“We will not be held to ransom by the Tory government, their internal fights between their own members. We are all being held to ransom here and that is not acceptable.”

A sense of pantomime only increased when British prime minister Boris Johnson arrived at Hillsborough Castle outside Belfast on Monday, ostensibly to negotiate a solution, despite it being public knowledge that he planned to renege on the Brexit deal.

Sinn Féin president Mary Lou McDonald has described her meeting with Johnson as “fairly tough” – and accused the London government of “placating the DUP”.

Speaking to reporters outside the gates of the Castle on Monday afternoon, a visibly angry Ms McDonald said she received “no straight answers” from Johnson on either the Protocol or restoration of the Stormont Assembly.

Accompanied by Sinn Féin deputy leader Michelle O’Neill and Conor Murphy, Ms McDonald told the media: “It seems to us absolutely extraordinary that the British government would propose to legislate to break the law. It’s an extraordinary proposal and one that would amplify the bad faith with which the Tory government has conducted itself from beginning of the entire Brexit debacle.”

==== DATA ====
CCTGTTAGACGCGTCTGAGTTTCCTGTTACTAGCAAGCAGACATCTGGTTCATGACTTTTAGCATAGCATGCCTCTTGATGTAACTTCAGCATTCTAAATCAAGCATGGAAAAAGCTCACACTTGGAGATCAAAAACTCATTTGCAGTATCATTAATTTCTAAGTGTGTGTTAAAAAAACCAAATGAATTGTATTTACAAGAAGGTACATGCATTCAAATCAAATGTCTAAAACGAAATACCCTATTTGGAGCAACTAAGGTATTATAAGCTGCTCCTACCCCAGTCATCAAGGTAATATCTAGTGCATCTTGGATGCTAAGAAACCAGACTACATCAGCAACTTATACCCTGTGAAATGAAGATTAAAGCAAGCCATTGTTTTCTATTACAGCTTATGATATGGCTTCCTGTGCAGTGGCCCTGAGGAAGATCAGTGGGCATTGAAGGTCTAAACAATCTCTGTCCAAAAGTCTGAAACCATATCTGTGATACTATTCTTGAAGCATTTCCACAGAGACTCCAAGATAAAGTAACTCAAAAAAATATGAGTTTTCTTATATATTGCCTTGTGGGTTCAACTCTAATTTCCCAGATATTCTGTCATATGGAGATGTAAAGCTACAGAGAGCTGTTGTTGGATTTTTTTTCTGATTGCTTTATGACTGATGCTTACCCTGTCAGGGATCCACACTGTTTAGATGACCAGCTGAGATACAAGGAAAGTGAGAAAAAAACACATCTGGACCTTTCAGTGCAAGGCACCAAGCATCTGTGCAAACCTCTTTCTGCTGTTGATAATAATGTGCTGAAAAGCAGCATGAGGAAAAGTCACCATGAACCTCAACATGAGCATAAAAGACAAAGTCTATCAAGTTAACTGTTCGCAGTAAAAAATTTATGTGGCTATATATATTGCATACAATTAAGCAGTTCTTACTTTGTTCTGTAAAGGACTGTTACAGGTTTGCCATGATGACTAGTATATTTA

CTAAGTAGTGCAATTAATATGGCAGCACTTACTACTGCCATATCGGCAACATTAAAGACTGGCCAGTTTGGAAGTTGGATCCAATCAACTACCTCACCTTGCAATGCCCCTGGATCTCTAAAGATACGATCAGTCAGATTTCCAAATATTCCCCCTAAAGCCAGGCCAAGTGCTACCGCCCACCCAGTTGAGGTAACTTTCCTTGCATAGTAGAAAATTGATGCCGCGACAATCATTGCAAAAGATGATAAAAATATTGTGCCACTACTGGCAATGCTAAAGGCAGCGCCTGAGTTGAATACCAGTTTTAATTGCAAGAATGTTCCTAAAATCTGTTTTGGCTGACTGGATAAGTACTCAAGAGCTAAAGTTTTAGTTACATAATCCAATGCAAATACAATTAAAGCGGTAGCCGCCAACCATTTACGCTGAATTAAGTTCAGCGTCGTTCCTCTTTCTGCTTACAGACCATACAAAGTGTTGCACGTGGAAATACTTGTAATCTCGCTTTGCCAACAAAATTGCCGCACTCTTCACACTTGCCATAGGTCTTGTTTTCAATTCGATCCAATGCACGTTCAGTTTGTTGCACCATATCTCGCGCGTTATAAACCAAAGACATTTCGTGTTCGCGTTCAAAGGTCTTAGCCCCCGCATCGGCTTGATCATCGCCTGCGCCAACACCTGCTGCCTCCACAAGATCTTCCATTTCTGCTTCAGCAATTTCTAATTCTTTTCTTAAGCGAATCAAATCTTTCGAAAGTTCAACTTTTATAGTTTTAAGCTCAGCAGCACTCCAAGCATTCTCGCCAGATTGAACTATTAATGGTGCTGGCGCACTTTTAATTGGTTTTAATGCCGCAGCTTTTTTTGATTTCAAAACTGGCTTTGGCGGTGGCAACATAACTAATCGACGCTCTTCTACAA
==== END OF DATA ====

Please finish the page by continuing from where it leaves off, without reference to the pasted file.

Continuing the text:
Asked about the timescale for restoring the Assembly following a “future date” adjournment to elect a Speaker – which must have cross party support - Ms McDonald said Michelle O’Neill is the “first minister in waiting” and “we want to get on with things and get back to business”.

She added: “I’m sorry to report that we’ve had no straight answers really from the British prime minister except a confirmation of what we already knew, which is that in fact this impasse is entirely co-ordinated between themselves and the DUP, and if the DUP are acting shamefully in holding back government, well then the British government is behaving even more shamefully.”

She criticised the “very cynical antics of the Tory government” as she arrived for a meeting with Mr Johnson.

“People have had it now with the choreography between No 10 and the DUP,” she said.

“People have voted for real change and that’s what people are going to get.”

Her party’s Stormont leader Michelle O’Neill said they had told Johnson that the hold-up in the establishment of the Executive and the Assembly is unacceptable.

“Boris Johnson should know that the other parties, the vast, vast majority of us, don’t need a pep talk about getting back to work or getting back to business in government. It is in fact the DUP that is holding everyone else to ransom and that’s deeply unacceptable.

“We’ll also put it to Boris Johnson that there has been choreography between Downing Street and the DUP in this play of events. We believe strongly that the Prime Minister has given cover to Jeffrey Donaldson and his party and their antics of holding everything back, and we’ll be saying to him very clearly that that needs to stop.

“There is no reason why the Executive and the Assembly cannot and should not meet and should be working, and working hard on behalf of the people.”